It may sound like the plot of a B movie, but a terrorist attack with an airborne virus or contaminated food at an event like the Masters Tournament is a very real threat to public health officials.
For Robert Howard of the Centers for Disease Control and Prevention, it is a scenario he can easily envision.
For East Central Health District director Frank Rumph, it is a frightening possibility that was discussed before this year's tournament and has driven him to push up planning among local authorities.
Or it could be a previously unknown virus spreading across the country, as the CDC is now tracking in Malaysia and Hong Kong.
Mr. Howard, special assistant for health communications at the National Center for Infectious Diseases at the CDC, spoke Friday to graduate students at Medical College of Georgia.
About 80 percent of his time is spent educating health officials about the threats posed by bio-terrorism and new viruses and the need for local planning.
So far, the threats have mostly been hoaxes, particularly letters claiming to contain anthrax that now show up on a daily basis, Mr. Howard said.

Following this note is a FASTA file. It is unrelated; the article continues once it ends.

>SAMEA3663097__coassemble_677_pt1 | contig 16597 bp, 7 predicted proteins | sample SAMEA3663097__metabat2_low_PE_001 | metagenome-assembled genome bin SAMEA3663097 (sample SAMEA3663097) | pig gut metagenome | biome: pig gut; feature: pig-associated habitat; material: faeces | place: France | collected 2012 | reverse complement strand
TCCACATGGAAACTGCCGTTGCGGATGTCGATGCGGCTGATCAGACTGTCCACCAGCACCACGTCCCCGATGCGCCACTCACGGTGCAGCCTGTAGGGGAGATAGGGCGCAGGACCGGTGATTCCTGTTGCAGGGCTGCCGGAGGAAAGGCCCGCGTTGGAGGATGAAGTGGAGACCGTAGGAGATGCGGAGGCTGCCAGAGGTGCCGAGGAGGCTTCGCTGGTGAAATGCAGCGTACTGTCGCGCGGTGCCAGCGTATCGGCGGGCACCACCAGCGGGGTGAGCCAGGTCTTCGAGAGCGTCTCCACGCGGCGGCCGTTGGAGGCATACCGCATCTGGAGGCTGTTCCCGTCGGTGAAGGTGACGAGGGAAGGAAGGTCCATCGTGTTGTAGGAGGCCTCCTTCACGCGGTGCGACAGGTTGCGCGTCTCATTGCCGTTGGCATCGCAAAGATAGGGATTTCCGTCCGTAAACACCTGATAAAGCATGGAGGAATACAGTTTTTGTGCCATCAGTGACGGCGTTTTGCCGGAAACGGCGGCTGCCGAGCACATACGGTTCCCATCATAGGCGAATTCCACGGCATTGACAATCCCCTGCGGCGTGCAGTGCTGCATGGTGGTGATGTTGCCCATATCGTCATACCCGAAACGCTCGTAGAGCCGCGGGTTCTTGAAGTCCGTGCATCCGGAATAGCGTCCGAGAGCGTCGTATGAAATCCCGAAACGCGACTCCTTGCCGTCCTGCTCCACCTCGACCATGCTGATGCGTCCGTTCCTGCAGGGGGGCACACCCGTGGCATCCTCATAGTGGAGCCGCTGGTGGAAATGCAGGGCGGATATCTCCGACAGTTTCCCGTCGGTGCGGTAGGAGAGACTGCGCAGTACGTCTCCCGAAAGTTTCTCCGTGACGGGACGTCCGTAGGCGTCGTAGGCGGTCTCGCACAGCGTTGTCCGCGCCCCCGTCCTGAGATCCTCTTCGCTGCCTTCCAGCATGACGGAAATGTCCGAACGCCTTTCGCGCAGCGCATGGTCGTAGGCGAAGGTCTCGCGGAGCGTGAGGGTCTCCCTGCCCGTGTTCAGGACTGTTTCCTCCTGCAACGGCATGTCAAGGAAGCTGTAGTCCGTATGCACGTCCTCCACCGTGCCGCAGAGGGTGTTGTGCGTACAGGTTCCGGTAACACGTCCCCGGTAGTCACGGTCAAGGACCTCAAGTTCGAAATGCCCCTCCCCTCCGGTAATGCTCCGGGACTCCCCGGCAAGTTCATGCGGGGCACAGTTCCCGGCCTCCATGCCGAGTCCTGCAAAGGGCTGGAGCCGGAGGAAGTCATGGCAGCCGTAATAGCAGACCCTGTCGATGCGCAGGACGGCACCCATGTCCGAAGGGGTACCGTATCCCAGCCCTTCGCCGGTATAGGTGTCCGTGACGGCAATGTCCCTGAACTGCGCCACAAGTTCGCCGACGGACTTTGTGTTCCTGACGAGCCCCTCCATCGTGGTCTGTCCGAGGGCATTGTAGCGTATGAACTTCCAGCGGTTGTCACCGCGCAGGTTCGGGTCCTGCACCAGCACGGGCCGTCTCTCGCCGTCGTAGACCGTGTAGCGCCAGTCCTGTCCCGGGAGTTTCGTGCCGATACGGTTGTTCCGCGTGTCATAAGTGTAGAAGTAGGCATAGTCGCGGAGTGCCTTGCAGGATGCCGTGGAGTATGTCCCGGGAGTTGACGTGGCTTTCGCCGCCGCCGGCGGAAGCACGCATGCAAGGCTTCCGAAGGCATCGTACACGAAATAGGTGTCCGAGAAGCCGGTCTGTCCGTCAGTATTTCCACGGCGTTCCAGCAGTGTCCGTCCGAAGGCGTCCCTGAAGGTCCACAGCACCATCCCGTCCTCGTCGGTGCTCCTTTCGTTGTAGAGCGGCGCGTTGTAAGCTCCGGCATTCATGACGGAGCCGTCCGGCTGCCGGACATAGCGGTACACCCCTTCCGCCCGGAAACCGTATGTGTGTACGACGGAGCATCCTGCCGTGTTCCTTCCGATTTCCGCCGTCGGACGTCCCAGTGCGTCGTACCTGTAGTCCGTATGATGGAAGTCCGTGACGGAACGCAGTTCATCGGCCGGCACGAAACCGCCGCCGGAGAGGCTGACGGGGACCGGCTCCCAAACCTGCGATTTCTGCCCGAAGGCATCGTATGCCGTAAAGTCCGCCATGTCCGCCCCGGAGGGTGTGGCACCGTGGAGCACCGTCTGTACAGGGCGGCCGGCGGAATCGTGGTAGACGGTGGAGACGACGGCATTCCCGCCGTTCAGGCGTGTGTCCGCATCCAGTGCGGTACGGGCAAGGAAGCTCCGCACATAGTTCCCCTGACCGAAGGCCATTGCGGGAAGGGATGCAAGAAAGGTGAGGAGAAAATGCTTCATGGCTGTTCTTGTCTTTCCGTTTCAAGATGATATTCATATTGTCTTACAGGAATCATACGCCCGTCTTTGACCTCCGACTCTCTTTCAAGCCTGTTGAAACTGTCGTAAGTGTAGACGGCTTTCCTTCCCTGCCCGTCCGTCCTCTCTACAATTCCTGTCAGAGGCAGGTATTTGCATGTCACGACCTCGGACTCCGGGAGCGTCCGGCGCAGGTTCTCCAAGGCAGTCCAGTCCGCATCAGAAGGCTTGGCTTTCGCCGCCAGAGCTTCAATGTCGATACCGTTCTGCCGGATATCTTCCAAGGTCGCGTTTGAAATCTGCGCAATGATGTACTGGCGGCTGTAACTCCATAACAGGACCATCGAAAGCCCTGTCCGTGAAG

"Unfortunately, everyone says it's just a matter of time before someone gets it right," Mr. Howard said.
An attack at an event like the Masters would likely hit not only local but international authorities, he said.
"You have people who come from all over the world to attend the Masters," Mr. Howard said. "These people are then going to get back on their airplanes and go to their homes, probably every part of the world. Do we have a system in place; are we collaborating globally to the extent that if suddenly five or six people in Spain or France end up in hospitals, are we going to be able to find out that they're having this problem and it may be associated (with the Masters)? In many cases, the answer to that question is absolutely no."
Dr. Rumph has been warning his boards of health about the threat for months and recently convened a group that includes Fort Gordon, sheriff's department and fire officials to talk about how to handle a crisis, where a problem at the Masters was discussed.
He has applied for a two-year $400,000 grant to form a response network.
"It's absolutely scary," Dr. Rumph said, and it will be up to the locals who first respond to the crisis to be ready.
Or it could be a previously unknown virus spreading through a community, as health officials are now tracking in Hong Kong and Malaysia. The outbreak of what was believed to be Japanese encephalitis and resulted in the slaughter of a half-million pigs thought to carry it turned out to be something else, Mr. Howard said.
"What we're dealing with here is a completely new virus," Mr. Howard said.
A second outbreak of Avian flu has been reported in Hong Kong, but it is a different strain from the one reported two years ago, and although two children were sickened, both recovered.
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